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Evaluation of FAO’s work in commodities and trade










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    Book (stand-alone)
    Proceedings of the Fiji/FAO 1997 Asia Pacific Sugar Conference
    Fiji, 29-31 October 1997
    1998
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    -------------------------------------------------------------------------------- FOREWORD -------------------------------------------------------------------------------- This publication contains the proceedings of the International Sugar Conference held in Fiji from 29 to 31 October 1997. The Conference was jointly organised by the Government of Fiji and the Food and Agriculture Organization of the United Nations (FAO). The Conference addressed "Policy issues for Asia a nd the Pacific in the Next Round of Mulitlateral Negotiations." The theoretical outlook, framework and analysis, and background documentation to these issues were prepared by the Sugar and Beverage Group of the Raw Materials, Tropical and Horticultural Products Service, Commodities and Trade Division, FAO. These were published as Conference papers, covering a range of issues and included country studies for the major regional producers and consumers; the quantitative outlook to 2005; the impact of trade liberalisation on the world sugar market; and a discussion on the nurtitional aspects of sugar. Papers were also prepared and presented by internationally renowned speakers from the world sugar trade (Tote and Lyle - Australia; Sparks - United States; Siel Limited - India); grower and miller organizations (the Philippine Sugar Millers Association; the Thai Roong Ruang Group and the Australian Sugar Milling Council); government institutions (USDA and the Queensland Sugar Corporatio n) and other international organizations (World Bank and International Sugar Organization). The keynote addresses were given by the Honourable Mr Militoni Leweniqila, the Fiji Minister for Agriculture, Forestry, Fisheries and ALTA, and Mr J.N. Greenfield, the Director of the Commodities and Trade Division, who also summed up the proceedings.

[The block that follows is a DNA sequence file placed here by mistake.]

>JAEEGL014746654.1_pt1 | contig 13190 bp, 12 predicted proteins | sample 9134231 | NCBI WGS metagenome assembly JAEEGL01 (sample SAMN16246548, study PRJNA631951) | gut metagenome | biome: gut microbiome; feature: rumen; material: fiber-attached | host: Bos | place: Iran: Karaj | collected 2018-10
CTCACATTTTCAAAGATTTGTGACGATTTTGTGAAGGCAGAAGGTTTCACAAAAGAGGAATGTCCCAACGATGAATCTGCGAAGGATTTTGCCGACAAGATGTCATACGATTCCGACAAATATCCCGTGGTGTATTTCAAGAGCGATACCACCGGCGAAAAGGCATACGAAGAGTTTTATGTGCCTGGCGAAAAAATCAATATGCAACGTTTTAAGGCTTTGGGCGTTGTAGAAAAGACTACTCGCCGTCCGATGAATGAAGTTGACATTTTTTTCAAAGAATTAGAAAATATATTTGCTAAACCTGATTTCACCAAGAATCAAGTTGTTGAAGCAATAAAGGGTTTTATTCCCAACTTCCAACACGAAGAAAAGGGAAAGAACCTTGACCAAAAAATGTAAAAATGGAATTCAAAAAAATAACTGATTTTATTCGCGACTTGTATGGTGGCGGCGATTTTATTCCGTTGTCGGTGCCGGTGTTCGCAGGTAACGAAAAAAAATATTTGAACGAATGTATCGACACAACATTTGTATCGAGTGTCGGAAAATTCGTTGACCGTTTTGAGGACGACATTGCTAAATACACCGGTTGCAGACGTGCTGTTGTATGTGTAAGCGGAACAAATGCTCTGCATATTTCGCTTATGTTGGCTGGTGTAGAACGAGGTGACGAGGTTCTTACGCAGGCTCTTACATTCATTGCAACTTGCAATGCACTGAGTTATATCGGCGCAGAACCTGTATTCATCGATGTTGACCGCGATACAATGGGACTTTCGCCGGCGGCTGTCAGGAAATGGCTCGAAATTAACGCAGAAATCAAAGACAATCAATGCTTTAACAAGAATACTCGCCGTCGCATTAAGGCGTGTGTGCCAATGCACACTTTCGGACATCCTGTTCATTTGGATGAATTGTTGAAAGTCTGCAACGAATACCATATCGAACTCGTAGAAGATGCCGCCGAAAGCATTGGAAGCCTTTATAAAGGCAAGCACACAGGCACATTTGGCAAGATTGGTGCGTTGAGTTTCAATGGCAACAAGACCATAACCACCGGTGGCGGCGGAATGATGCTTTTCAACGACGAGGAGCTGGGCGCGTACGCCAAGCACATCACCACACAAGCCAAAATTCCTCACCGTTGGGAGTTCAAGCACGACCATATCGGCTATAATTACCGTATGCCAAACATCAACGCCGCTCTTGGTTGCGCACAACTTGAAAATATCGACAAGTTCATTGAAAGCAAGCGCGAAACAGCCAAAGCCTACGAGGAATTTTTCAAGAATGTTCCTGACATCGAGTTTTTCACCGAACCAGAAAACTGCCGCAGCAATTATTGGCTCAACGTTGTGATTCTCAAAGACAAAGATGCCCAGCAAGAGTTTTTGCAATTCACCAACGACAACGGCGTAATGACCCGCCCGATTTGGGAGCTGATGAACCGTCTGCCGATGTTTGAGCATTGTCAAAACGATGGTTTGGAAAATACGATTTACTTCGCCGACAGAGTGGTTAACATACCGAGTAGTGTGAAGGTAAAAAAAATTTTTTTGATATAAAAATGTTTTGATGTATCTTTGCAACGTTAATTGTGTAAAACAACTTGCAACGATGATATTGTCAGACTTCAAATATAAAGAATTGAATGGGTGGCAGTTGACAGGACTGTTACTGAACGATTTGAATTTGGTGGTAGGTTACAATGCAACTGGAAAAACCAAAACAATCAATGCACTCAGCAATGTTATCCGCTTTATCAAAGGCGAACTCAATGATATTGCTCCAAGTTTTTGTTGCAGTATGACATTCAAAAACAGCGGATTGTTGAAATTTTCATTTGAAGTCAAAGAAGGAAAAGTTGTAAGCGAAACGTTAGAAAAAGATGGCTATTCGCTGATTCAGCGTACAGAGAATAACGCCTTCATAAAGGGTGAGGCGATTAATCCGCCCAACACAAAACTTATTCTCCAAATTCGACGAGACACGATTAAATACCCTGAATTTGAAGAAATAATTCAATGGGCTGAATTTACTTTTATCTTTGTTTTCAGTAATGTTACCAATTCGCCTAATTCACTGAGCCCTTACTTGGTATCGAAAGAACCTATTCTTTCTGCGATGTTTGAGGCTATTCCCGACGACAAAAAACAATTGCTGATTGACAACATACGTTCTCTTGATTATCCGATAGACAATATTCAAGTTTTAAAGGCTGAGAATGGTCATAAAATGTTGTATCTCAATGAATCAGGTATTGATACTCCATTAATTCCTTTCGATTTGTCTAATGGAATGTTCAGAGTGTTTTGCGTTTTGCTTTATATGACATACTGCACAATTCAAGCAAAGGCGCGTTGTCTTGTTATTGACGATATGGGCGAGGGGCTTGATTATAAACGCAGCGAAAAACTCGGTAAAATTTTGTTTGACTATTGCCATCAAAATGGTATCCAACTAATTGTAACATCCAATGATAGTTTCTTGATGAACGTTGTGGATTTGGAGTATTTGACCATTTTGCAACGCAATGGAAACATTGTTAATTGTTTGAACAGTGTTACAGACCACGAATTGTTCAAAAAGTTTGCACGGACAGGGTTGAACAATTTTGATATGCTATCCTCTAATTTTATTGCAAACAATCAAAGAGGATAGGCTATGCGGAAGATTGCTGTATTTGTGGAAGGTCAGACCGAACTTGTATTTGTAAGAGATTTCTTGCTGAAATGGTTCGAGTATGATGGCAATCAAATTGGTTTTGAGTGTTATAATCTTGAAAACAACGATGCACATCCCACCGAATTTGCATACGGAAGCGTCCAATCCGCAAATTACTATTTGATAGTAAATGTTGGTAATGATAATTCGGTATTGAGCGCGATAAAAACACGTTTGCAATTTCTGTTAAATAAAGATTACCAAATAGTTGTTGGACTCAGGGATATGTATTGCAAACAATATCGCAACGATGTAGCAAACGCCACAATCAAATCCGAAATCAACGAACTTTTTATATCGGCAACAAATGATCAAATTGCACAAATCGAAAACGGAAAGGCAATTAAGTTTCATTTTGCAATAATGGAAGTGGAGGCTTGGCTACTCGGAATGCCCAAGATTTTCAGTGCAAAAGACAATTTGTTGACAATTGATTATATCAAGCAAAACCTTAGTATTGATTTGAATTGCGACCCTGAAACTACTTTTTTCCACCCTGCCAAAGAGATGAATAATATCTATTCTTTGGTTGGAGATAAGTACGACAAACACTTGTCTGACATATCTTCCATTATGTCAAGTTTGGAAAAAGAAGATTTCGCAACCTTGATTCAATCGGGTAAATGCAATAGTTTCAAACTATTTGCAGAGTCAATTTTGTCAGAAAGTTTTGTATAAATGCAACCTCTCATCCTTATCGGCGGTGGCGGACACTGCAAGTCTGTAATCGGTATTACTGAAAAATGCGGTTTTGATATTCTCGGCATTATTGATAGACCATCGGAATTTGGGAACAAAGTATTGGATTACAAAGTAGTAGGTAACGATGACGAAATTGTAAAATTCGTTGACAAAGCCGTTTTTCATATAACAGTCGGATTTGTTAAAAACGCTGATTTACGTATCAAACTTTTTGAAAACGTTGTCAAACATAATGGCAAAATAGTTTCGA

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    Project
    Support for Boosting Intra-African Trade in Agricultural Commodities and Services to Advance the Implementation of the African Continental Free Trade Area (AfCFTA) - TCP/RAF/3708 2022